The Reuters/Jefferies CRB Index is an unweighted geometric average of commodity price levels relative to the base year average price. The HSBC Flash China Manufacturing PMI is published a week ahead of the final HSBC China PMI every month. It analyzes 85-90 percent of the responses to the Final PMI from purchasing executives in more than 400 small, medium and large manufacturers, both state-owned and private enterprises.

Morningstar Ratings are based on risk-adjusted return. The Morningstar Rating for a fund is derived from a weighted-average of the performance figures associated with its three-, five- and ten-year (if applicable) Morningstar Rating metrics. Past performance does not guarantee future results. For each fund with at least a three-year history, Morningstar calculates a Morningstar Ratingä based on a Morningstar Risk-Adjusted Return measure that accounts for variation in a fund’s monthly performance (including the effects of sales charges, loads, and redemption fees), placing more emphasis on downward variations and rewarding consistent performance. The top 10% of funds in each category receive 5 stars, the next 22.5% receive 4 stars, the next 35% receive 3 stars, the next 22.5% receive 2 stars and the bottom 10% receive 1 star. (Each share class is counted as a fraction of one fund within this scale and rated separately, which may cause slight variations in the distribution percentages.)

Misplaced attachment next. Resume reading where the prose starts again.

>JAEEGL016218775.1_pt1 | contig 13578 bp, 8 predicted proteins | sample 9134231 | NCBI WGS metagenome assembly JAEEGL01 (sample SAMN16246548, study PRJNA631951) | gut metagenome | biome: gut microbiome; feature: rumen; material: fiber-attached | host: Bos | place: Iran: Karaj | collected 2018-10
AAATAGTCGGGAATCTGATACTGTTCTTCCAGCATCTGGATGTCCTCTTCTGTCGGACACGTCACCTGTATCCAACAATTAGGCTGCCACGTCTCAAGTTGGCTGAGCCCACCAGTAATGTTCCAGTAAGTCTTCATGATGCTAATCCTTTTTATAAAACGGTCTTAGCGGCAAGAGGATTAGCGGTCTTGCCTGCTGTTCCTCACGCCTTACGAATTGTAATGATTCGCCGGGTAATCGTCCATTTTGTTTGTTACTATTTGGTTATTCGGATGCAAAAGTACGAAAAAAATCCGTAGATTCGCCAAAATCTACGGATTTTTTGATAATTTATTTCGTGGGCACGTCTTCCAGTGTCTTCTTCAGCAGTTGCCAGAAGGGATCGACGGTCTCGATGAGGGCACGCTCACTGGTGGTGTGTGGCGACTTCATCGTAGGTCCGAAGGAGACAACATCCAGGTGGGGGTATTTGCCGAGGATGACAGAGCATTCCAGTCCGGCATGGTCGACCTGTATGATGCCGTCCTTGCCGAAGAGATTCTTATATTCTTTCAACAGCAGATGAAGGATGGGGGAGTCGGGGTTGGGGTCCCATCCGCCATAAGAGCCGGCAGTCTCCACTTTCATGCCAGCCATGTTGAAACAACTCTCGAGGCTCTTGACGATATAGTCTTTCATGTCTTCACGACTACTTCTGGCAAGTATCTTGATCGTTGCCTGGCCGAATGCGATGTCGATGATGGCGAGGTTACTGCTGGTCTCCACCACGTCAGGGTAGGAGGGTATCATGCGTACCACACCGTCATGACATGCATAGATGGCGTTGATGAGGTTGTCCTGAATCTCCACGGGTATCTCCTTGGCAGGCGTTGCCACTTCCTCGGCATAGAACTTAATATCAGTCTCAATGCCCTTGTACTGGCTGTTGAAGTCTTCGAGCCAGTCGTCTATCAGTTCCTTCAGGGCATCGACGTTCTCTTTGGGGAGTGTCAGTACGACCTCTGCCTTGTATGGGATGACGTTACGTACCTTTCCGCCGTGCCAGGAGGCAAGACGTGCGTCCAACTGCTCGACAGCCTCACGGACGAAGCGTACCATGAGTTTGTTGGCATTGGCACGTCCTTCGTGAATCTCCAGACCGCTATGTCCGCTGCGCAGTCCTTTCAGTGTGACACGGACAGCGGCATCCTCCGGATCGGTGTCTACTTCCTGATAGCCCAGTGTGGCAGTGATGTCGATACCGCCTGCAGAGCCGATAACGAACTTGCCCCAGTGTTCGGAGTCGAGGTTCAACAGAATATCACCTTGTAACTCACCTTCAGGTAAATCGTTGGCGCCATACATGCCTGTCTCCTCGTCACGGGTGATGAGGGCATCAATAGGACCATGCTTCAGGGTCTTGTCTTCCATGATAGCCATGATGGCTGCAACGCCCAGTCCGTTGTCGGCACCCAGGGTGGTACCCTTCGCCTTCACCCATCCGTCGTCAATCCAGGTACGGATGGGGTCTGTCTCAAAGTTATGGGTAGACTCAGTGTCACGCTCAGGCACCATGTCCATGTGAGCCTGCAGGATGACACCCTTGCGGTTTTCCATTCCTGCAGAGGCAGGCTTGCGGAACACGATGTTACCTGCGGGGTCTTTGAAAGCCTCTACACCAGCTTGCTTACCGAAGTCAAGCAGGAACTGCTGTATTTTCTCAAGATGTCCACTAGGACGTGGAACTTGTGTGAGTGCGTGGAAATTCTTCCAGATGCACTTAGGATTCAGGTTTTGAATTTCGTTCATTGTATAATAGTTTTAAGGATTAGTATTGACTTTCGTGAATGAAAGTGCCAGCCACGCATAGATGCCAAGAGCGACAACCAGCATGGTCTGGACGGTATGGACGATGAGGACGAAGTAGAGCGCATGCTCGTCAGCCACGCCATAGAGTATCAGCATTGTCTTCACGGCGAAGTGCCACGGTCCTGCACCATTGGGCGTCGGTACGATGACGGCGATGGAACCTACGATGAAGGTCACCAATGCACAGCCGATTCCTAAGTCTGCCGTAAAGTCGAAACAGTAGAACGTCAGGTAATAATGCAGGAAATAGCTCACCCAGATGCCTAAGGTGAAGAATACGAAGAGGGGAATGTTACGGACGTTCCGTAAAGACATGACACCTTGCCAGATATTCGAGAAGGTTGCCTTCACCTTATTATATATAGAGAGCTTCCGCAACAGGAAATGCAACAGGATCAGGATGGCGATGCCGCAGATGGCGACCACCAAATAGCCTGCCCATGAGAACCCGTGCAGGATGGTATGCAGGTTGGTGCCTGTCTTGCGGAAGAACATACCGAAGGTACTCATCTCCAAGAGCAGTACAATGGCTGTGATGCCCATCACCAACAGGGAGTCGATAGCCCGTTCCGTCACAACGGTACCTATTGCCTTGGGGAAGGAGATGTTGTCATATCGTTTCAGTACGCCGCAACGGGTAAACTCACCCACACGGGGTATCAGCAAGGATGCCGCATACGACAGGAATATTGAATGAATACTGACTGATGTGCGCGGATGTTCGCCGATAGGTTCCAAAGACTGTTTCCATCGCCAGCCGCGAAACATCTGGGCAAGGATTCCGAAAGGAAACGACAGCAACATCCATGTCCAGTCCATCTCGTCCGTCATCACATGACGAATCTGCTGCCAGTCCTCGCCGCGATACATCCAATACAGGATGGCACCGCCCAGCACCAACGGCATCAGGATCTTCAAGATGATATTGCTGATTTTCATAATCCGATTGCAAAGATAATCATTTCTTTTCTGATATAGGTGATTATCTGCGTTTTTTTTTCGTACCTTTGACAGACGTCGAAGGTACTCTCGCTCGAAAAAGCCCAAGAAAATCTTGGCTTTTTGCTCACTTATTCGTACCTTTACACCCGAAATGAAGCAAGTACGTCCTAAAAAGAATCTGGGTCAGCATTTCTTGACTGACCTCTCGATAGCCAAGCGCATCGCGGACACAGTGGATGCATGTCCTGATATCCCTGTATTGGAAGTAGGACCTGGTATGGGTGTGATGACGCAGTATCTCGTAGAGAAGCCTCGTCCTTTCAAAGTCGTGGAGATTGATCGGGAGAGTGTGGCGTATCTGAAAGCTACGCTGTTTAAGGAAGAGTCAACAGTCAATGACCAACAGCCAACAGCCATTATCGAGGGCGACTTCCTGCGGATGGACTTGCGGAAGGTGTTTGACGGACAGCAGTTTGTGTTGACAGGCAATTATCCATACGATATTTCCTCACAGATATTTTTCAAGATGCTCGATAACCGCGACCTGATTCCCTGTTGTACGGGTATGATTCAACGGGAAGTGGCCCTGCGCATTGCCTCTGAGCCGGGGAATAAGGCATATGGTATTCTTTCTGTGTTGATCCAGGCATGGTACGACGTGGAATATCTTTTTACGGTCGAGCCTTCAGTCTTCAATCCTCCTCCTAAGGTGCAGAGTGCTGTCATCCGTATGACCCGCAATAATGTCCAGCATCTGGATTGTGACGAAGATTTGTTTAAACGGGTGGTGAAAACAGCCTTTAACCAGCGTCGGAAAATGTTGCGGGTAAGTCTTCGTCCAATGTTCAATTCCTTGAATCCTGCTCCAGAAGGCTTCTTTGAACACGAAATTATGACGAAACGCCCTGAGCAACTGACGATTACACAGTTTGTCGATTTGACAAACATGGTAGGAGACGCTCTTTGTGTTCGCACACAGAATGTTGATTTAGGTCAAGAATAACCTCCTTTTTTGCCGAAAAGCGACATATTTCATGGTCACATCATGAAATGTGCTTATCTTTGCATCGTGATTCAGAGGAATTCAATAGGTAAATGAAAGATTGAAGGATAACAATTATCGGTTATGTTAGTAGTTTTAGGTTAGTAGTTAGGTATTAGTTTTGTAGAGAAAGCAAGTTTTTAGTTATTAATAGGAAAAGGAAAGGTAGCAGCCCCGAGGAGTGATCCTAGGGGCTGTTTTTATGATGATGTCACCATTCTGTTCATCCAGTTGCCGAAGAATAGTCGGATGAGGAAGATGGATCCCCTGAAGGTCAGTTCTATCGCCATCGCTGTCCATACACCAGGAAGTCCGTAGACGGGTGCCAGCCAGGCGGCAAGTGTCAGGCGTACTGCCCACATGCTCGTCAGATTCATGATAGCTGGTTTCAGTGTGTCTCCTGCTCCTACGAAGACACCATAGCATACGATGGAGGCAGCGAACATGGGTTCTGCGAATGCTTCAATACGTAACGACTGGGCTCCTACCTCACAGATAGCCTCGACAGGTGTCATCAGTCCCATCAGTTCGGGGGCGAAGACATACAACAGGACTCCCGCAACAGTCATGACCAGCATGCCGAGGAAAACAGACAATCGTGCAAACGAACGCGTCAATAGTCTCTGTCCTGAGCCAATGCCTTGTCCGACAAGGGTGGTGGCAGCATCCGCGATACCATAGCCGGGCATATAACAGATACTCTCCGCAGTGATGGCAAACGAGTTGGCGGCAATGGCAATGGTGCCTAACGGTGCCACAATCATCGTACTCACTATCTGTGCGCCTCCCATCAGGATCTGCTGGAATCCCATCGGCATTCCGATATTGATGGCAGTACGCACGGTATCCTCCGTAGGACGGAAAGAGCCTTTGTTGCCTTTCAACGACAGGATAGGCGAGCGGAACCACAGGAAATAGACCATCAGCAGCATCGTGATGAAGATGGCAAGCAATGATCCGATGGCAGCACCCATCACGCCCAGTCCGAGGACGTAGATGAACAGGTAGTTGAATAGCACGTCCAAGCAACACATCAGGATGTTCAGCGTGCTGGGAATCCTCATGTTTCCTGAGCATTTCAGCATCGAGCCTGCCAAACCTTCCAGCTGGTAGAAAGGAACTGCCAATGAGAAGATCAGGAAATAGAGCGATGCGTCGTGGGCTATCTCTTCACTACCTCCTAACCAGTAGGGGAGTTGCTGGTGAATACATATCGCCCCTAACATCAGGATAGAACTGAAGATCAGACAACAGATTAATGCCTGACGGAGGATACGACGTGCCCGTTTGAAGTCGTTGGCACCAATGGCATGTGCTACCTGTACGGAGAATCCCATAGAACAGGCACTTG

Diversification does not protect an investor from market risks and does not assure a profit.

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July 9, 2014
Why We Invest Heavily in Poland

There’s a reason why Poland retains the number two slot in our Emerging Europe Fund (EUROX), following Turkey. Ever since the fall of communism in 1989, the country has risen steadily, from a fledgling republic beset by near-bankruptcy, a deteriorating infrastructure and an East-West identity crisis, to emerge as one of the European Union’s (EU) most prosperous nations, alongside the U.K., France, Germany and Spain.

The latest issue of The Economist, in fact, asserts that Poland has had its best 25 years in half a millennium, citing its relatively quick market-oriented recovery, decrease in public spending and insistence on keeping its native currency, the flexible złoty, in favor of adopting the euro.